Friday, July 04, 2008

Common misconceptions from history...

It's funny how certain ideas become engrained in common knowledge, things that are often, in fact, wrong.




Case in point - the Bastille was a Paris prison, but it was never used as one during the French Revolution. In fact, it was destroyed during the summer of 1789, following its storming by the mob on July 14. Yet when I mention that my heroine was in a prison in 1793, inevitably people assume I'm talking about the Bastille. This happened just last week on a list I'm of which I'm a member and the historian in me was compelled to clarify. I even found a reference to it being used as a place of detention in an extremely popular novel, much touted by many reviewers. Alas, that evidence of lack of research added one more negaitve to the book as far as I was concerned.




As writers, we must remember to check EVERYTHING. Especially those things we THINKwe know, things that have entered into commonly accepted knowledge. Do NOT be fooled into believing you don't have to research facts and ideas to which you've been privy for years. That way madness (and irritation on the part of your readers) lies.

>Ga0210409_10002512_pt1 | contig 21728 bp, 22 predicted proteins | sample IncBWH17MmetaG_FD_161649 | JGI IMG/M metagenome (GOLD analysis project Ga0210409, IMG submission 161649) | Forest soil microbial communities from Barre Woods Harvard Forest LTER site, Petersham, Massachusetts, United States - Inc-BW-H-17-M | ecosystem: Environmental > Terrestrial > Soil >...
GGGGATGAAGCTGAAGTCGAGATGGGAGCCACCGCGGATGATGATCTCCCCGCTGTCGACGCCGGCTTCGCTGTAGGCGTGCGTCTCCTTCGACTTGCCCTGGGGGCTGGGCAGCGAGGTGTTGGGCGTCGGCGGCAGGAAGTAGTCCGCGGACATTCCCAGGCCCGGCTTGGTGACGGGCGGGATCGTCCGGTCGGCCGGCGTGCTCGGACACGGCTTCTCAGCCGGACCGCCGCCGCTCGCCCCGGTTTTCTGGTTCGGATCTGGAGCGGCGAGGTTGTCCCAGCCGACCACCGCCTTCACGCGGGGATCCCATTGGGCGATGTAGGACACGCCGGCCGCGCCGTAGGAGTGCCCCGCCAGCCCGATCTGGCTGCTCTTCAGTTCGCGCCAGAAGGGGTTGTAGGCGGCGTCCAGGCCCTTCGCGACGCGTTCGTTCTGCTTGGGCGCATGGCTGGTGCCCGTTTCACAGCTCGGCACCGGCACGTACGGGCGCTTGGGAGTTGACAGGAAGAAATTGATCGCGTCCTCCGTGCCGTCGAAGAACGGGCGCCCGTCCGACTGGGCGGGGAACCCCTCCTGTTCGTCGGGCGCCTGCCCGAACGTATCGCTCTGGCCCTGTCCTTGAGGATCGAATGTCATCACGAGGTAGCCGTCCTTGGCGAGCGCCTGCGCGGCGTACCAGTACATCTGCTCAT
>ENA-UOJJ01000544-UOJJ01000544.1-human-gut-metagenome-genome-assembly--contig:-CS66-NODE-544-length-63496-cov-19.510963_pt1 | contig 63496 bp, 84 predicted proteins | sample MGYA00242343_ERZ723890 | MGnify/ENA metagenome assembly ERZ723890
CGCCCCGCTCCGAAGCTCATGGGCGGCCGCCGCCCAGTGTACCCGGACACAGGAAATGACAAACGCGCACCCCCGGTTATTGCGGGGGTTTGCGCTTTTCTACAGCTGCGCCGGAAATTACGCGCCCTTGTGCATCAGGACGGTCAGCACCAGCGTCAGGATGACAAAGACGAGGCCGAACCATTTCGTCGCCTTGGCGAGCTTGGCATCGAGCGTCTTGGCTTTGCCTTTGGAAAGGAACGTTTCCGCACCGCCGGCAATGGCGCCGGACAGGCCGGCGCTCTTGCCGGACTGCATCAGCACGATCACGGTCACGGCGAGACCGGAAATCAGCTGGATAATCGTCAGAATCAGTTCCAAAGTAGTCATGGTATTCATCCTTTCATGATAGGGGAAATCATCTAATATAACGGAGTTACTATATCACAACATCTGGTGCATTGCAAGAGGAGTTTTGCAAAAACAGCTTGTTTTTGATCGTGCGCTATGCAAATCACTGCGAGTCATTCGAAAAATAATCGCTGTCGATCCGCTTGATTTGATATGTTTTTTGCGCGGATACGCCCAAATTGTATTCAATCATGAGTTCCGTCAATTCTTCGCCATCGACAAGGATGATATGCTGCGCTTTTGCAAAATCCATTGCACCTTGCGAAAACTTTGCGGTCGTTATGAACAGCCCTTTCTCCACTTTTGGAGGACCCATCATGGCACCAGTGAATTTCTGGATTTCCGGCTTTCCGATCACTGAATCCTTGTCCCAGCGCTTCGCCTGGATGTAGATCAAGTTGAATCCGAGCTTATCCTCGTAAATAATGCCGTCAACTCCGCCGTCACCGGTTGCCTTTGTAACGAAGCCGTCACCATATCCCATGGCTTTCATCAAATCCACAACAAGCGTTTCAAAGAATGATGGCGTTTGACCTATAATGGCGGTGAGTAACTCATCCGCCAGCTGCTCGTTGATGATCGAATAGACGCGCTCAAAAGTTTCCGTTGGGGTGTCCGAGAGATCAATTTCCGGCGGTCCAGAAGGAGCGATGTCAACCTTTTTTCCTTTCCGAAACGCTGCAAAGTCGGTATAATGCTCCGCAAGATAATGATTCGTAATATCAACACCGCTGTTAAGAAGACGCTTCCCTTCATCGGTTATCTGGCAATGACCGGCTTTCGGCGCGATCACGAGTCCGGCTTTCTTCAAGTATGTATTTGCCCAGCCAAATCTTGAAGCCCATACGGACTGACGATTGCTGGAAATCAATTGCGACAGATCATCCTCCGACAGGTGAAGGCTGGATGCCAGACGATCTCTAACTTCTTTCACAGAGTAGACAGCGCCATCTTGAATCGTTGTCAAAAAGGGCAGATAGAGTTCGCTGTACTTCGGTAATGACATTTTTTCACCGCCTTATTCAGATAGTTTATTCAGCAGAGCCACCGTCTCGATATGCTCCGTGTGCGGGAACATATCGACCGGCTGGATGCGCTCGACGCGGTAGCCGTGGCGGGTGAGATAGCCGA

Case in point # 2 - I had my hero and heroine wander into a coffee-house together in 1793 London. During one of my final passes of the ms (I'm planning to submit it yet again), it jumped out at me once more, having niggled at me for months. Sure enough, some quick online and book reasearch (thank goodness for my private library) informed me that there was no way my heroine would be allowed in. So now I'm rewriting that particular scene and setting it in a tea house instead. One I've found ample evidence of through original sources available on Google Books.



If by some miracle this ms had been accepted and passed through various copy-edits without anyone catching this, I would have been mortified when a reader pointed out such a huge mistake. To some people it may not seem huge, but for me it is. And all because I wrote that scene without really thinking much about the little details, such as the presence (or not) of women in coffee-houses in 18th century London.


Do you have a similar near goof-up to relate?



Oh, and, Marie Antoinette never did say "Let them eat cake!"

1 comment:

Melissa Marsh said...

I have become almost fanatical about checking all my facts on my current manuscript - largely because people who lived during this time period (WW2) are still alive and can tell me if I'm wrong!